Thursday, April 3, 2014

William H. Kwan / Kevan

“Chinese in the Civil War”, by Thomas L. Lowry and Edward S. Milligan, appeared in the North & South, April 1999. They wrote about a Confederate soldier with the surname Kwan, whose name may have been a misreading of Kevan.
An even more mysterious Confederate was William H. Kwan of Company B, 12th Virginia Battalion of Light Artillery (Martin’s Battery, Richmond)....The handwritten records of the Virginia troops show a William H. Kevan in that company and battalion. In the calligraphy of the time, “Kevan” and “Kwan” are almost indistinguishable. But history has its little surprises. The eminent historian Robert K. Krick, and the late Lee A. Wallace, Jr., men familiar not only with Kevan but also with his present-day descendants, state there is no record or evidence of any such ancestor even remotely Chinese.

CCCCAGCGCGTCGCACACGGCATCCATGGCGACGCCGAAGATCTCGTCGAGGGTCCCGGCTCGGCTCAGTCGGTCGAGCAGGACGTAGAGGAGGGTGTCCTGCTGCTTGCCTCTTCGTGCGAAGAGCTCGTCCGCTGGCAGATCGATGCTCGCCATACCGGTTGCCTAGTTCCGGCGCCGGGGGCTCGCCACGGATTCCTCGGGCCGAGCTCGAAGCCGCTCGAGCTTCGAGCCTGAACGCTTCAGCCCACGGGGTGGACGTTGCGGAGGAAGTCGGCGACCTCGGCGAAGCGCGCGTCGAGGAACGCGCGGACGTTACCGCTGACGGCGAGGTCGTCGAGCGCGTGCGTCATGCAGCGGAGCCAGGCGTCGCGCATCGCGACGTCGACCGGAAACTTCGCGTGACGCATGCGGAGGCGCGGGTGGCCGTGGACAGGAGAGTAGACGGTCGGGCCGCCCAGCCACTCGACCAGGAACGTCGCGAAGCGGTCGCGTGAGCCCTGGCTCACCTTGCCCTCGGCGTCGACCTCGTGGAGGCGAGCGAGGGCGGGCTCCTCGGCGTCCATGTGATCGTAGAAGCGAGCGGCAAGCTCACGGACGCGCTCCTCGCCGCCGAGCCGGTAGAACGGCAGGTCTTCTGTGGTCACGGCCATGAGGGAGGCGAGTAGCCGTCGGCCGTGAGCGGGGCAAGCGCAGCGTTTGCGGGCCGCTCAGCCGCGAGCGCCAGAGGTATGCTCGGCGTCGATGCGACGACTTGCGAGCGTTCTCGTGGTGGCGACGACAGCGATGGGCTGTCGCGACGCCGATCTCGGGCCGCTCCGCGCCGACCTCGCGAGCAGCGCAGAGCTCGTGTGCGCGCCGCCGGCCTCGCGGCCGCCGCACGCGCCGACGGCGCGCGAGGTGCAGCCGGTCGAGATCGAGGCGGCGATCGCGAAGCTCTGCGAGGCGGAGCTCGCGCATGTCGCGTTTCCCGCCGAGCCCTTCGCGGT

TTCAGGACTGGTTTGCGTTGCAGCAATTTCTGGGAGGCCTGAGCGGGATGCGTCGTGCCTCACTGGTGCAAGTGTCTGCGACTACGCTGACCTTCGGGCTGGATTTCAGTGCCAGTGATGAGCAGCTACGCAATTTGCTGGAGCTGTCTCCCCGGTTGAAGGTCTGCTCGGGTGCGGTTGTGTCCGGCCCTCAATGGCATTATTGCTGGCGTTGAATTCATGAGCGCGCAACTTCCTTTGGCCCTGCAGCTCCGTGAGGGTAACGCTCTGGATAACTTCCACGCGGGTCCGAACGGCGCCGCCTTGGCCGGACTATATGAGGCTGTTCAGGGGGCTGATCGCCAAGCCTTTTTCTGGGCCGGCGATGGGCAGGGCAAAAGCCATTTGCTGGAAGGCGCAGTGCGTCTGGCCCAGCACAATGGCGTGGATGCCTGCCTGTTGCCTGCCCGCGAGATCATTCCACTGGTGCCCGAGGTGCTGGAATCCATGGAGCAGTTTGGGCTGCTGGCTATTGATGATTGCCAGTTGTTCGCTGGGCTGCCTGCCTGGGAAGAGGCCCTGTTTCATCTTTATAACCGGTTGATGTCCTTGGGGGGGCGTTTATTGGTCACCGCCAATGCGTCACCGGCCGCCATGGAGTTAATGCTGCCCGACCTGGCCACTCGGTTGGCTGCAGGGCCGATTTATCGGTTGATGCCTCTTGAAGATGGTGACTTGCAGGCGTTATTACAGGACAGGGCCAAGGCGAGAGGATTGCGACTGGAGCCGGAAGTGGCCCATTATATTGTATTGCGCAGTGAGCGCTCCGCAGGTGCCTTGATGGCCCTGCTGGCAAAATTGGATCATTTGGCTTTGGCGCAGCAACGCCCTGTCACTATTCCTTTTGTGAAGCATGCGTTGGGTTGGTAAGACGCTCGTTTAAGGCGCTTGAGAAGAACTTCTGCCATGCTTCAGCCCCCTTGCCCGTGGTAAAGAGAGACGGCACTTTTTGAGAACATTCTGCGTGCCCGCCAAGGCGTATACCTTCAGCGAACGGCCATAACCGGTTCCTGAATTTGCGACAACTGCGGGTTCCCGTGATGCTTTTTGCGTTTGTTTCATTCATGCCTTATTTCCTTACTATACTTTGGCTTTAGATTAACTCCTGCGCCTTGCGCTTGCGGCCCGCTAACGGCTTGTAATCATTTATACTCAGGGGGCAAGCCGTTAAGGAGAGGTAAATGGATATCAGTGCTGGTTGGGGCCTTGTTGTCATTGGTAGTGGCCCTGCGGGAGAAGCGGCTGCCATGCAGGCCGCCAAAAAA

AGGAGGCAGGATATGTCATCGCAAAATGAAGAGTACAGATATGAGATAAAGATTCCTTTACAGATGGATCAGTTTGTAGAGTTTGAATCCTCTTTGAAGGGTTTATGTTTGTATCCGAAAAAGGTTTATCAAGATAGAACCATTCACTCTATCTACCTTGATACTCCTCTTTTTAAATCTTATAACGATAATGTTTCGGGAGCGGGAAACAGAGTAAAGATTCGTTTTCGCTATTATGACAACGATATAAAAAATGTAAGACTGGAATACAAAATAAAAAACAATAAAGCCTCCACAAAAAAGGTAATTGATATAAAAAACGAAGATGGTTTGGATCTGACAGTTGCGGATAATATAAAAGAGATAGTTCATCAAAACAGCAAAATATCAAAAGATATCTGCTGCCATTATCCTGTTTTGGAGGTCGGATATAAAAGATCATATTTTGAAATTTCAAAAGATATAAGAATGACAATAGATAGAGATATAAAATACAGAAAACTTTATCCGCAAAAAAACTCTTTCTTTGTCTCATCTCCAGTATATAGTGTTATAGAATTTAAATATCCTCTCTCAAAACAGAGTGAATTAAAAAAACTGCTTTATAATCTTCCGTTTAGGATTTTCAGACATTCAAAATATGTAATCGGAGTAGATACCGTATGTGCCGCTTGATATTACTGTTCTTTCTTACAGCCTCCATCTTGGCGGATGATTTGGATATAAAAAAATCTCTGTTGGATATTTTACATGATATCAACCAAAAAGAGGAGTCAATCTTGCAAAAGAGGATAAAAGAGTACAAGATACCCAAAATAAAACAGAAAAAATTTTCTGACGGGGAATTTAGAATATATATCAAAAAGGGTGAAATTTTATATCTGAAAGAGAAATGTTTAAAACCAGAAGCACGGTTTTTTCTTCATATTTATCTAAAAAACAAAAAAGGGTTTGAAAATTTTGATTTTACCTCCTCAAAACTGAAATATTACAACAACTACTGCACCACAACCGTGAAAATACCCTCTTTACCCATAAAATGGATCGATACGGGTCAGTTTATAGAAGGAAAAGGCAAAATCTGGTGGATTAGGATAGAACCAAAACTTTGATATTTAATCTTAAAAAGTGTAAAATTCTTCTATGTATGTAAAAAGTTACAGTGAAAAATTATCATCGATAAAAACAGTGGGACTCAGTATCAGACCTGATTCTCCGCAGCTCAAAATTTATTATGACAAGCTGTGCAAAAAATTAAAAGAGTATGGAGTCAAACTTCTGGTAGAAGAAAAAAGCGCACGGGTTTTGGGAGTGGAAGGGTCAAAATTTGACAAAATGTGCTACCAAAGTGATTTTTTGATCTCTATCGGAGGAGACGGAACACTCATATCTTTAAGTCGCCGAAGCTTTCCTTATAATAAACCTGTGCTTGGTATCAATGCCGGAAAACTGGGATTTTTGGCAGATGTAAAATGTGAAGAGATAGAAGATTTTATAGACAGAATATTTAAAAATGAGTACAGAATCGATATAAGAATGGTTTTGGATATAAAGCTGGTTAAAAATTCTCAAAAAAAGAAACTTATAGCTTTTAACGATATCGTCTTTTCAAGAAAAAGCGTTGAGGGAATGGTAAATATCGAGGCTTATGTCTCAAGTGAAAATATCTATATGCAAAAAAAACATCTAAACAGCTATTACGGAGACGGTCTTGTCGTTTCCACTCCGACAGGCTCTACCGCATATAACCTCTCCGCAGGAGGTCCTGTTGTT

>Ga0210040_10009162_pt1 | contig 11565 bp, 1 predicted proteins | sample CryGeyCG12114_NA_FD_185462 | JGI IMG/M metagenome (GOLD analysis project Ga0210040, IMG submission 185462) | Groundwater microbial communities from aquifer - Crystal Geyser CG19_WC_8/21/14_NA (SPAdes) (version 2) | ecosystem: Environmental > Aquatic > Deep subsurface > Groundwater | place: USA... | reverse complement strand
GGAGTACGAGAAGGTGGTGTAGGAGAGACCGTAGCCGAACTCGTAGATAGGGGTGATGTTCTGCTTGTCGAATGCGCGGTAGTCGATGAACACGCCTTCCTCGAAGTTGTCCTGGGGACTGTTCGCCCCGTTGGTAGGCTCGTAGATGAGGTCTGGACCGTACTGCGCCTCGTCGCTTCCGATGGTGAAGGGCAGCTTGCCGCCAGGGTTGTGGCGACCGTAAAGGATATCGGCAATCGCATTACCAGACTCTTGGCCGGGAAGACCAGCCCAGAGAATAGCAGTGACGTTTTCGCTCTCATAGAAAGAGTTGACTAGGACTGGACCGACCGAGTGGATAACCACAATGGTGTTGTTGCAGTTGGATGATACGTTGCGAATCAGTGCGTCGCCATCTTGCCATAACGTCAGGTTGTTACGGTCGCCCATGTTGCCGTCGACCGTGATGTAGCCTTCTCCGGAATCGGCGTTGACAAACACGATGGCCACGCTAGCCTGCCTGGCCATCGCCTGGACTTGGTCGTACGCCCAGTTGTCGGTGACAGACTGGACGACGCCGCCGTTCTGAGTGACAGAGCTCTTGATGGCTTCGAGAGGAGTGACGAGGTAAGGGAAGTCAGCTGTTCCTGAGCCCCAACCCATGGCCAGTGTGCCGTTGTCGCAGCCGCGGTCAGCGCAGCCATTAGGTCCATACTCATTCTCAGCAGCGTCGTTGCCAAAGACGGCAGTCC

Looking at the U.S. Federal Censuses from 1850 to 1920, there are two men who could be the Civil Ward veteran mentioned in the article. “William H. Kevan”, “Wm. H. Kevan”, “W. Henry Kevan”, and “William Kevan” all lived in Petersburg, Virginia. Presented below are details of the census records so one can see the handwriting of the enumerators. I believe the handwriting contributed to the confusion of interpreting the name.

Loop of the “e” is closed, and when connected to the “v”,
together, they look like a “w”. So, Kevan looks like Kwan.
William Kevan’s father, Andrew, was born in New York
around 1804.

Similar handwriting problem is seen here. William’s
father, John, was born in New York around 1818.
William was born in Virginia.

Same family, from 1860, whose surname was legible.

Kevan is legible.

The “v” looks like an “o”.

Kevan is legible.

Kevan written less legibly; looks like Keram.

Find a Grave has a W. H. Kevan buried in the Confederate section of the Blanford Cemetery at Petersburg, Virginia.

The National Park Service has a record for Kevan but none for Kwan.

North & South, April 1999, page 39

Kwan is listed in the National Park Service book, Asians and Pacific Islanders and the Civil War.

(Next post: Kwong Lee)

No comments:

Post a Comment